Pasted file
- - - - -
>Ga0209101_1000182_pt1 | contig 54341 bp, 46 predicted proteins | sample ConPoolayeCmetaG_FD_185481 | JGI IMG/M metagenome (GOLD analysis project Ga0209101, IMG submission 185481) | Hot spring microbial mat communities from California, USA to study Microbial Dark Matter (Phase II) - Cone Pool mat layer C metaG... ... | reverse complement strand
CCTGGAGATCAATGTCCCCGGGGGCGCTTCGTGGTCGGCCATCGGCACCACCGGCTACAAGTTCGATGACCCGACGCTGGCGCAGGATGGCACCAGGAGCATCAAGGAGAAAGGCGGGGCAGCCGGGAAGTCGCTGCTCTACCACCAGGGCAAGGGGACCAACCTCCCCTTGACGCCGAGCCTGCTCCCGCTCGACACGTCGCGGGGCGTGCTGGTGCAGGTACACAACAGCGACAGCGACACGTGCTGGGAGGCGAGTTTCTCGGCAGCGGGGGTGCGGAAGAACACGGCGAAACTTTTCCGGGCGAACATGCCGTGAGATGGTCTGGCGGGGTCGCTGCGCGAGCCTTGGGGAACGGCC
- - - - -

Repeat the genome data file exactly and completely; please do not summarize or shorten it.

>Ga0209101_1000182_pt1 | contig 54341 bp, 46 predicted proteins | sample ConPoolayeCmetaG_FD_185481 | JGI IMG/M metagenome (GOLD analysis project Ga0209101, IMG submission 185481) | Hot spring microbial mat communities from California, USA to study Microbial Dark Matter (Phase II) - Cone Pool mat layer C metaG... ... | reverse complement strand
CCTGGAGATCAATGTCCCCGGGGGCGCTTCGTGGTCGGCCATCGGCACCACCGGCTACAAGTTCGATGACCCGACGCTGGCGCAGGATGGCACCAGGAGCATCAAGGAGAAAGGCGGGGCAGCCGGGAAGTCGCTGCTCTACCACCAGGGCAAGGGGACCAACCTCCCCTTGACGCCGAGCCTGCTCCCGCTCGACACGTCGCGGGGCGTGCTGGTGCAGGTACACAACAGCGACAGCGACACGTGCTGGGAGGCGAGTTTCTCGGCAGCGGGGGTGCGGAAGAACACGGCGAAACTTTTCCGGGCGAACATGCCGTGAGATGGTCTGGCGGGGTCGCTGCGCGAGCCTTGGGGAACGGCC